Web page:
Runtime: 2 hr 6 min
MPAA Rating: PG
Director: John Huston
Starring: Albert Finney, Carol Burnett, Ann Reinking, Tim Curry, Bernadette Peters, Geoffrey Holder, Edward Hermann, Aileen Quinn
The songs are so memorable and delightful that it's hard to pick a favorite.
Review by: SteveRhodes
Added: 7 years ago
When it comes to ANNIE, I've got to confess that it will forever have a warm spot in my heart after my son's previous school did ANNIE -- he played the butler as well as a few other smaller parts. The songs from the musical are infectiously happy, and the story is one certain to put a smile on your face. The songs are so memorable and delightful that it's hard to pick a favorite.
Just released from Columbia Pictures, the special anniversary edition DVD of the first film version of ANNIE from 1982 takes a stab at deciding which song is the best. On the special features section, Aileen Quinn, the gifted actress who belted out those numbers two decades ago says that she always preferred "Maybe" over the more famous "Tomorrow." I completely agree.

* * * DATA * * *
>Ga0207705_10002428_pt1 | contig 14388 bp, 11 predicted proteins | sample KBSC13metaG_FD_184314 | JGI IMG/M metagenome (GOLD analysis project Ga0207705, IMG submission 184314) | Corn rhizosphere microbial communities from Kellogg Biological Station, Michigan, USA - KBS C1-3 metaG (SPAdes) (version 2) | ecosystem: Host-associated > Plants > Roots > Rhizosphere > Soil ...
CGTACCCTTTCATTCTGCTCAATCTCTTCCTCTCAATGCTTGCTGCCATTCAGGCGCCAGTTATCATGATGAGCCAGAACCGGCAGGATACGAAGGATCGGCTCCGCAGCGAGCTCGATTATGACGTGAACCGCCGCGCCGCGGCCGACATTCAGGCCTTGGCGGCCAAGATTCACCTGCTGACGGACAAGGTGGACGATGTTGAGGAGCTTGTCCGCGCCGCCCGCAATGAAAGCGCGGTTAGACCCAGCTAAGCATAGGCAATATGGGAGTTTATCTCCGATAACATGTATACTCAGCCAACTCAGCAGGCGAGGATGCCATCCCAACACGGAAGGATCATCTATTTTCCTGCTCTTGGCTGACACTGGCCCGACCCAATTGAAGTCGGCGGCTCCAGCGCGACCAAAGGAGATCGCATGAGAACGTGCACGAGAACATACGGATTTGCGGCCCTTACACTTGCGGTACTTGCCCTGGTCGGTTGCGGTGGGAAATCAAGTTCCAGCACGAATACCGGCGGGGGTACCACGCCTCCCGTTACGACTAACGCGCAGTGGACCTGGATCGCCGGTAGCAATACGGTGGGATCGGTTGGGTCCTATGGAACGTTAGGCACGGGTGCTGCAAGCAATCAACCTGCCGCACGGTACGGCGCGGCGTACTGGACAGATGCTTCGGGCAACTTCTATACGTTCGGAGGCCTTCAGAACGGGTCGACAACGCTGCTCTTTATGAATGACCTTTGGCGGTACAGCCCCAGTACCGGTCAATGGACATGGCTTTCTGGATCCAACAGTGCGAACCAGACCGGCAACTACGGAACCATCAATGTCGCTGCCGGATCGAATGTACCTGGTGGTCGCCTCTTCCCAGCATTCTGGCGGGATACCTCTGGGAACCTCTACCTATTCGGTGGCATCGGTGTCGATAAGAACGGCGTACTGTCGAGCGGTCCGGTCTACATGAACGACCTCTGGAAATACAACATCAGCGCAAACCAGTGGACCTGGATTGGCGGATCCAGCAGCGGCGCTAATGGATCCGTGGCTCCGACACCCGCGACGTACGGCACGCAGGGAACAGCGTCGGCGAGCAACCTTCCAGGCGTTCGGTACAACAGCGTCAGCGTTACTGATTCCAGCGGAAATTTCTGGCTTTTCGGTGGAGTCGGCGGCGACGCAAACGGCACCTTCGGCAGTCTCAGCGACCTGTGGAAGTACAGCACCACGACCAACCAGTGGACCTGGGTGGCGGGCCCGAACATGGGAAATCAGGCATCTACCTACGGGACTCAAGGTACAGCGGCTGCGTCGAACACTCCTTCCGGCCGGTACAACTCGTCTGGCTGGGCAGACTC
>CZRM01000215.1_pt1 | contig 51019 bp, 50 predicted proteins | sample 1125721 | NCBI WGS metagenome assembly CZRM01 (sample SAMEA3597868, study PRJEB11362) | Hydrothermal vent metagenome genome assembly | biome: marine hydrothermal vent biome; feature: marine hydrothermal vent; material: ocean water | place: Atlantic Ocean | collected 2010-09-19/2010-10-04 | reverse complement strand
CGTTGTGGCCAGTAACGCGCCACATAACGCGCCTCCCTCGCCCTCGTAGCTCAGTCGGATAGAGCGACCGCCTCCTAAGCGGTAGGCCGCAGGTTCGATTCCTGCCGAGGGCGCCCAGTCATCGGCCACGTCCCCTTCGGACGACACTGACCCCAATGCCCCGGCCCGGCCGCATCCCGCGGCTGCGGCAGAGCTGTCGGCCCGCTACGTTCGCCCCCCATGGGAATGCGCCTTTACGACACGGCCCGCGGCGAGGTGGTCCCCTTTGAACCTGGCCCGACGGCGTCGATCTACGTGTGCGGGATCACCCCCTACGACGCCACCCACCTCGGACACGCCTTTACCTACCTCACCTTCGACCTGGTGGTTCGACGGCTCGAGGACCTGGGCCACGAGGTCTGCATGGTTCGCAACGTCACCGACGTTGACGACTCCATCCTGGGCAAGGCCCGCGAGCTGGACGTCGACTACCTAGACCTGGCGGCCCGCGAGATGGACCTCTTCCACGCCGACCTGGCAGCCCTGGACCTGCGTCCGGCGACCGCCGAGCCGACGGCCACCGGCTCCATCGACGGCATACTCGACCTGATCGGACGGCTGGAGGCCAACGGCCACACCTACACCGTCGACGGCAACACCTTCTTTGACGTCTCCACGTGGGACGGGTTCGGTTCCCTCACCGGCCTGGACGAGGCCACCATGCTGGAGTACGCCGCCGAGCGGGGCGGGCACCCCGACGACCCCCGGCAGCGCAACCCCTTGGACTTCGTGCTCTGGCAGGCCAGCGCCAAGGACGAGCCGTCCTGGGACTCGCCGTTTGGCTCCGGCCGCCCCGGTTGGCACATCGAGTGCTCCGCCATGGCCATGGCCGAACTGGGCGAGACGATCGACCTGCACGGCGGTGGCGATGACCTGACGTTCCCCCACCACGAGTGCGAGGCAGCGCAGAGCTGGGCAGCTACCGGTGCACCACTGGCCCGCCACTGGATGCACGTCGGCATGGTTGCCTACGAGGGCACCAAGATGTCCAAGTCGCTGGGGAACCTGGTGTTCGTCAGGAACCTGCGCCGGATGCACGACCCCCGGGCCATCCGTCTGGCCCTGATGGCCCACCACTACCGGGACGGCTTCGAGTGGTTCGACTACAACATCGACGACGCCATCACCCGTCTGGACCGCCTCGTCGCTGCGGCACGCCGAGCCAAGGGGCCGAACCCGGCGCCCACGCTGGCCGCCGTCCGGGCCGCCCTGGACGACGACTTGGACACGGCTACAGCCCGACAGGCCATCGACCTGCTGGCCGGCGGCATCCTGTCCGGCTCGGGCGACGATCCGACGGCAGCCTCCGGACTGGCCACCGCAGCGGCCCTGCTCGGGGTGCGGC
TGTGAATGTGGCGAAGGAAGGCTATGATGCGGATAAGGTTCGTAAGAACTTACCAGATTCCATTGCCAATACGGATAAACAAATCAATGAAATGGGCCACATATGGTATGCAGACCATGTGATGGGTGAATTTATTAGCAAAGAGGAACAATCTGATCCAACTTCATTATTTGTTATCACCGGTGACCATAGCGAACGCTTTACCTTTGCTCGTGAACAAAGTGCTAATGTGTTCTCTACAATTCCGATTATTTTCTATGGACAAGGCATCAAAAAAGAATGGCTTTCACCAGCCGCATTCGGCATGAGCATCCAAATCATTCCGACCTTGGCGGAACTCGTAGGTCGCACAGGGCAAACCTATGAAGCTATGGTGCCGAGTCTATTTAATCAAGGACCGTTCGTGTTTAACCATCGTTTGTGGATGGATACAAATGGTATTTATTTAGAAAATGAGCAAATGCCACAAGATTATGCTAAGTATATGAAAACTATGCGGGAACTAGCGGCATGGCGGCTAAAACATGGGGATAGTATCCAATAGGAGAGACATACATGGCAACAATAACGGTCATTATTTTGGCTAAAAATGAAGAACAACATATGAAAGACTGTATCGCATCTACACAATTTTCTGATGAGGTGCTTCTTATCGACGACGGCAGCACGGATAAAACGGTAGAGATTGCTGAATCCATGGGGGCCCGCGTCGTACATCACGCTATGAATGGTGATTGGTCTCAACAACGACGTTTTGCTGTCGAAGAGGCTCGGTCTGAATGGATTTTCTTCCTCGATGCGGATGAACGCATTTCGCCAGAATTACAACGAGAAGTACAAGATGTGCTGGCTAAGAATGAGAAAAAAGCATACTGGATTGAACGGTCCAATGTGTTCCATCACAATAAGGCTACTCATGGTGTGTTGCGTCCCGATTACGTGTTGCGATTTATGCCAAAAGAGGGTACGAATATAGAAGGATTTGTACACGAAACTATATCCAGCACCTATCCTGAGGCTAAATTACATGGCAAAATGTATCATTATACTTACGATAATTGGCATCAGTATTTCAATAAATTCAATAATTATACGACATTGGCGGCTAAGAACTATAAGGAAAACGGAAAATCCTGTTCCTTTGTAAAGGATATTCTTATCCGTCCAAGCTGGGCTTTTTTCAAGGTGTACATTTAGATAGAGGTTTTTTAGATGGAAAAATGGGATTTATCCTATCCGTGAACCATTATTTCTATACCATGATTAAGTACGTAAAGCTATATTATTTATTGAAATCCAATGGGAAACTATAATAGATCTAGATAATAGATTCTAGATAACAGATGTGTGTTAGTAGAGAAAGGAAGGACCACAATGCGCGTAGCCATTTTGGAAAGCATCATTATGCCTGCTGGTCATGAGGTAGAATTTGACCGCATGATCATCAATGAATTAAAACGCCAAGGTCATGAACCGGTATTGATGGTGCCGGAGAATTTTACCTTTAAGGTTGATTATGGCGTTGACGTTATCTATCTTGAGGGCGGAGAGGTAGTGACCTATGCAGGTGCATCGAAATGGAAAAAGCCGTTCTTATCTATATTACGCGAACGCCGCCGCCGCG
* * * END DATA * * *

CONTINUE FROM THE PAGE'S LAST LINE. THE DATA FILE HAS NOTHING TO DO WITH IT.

One of the biggest frustrations of the 1982 version is that it was decided that the original musical was in need of improvement, so it junked some of the best songs and inserted some exceedingly lame alternatives. Legendary director John Huston, who was clearly the wrong person for the job, doesn't appear to hold any affection for the material, and the movie, when it works, works in spite of him rather than because of him. He consistently and surprisingly downplays the songs in favor of the narrative and the dance numbers.
The casting has one major problem -- Carol Burnett, as Miss Hannigan, tries to take an already over-the-top character and turn her into a complete buffoon. Every time she gets on the screen, you'll want to go for the fast forward button. The other adults in the cast, including Albert Finney as Daddy Warbucks and Ann Reinking as Grace Farrell, are okay, but their performances are vastly overshadowed by Annie and the orphans. Whenever the kids are singing, you'll want to put their numbers on infinite loop.
So what is the best film version of Annie? That's an easy question. Rob Marshall's 1999 made-for-TV one. Academy Award nominee Marshall has only directed one other film. It came out just over a year ago. You may have heard of it -- CHICAGO.
ANNIE runs 2:06. The film is rated PG and would be acceptable for all ages.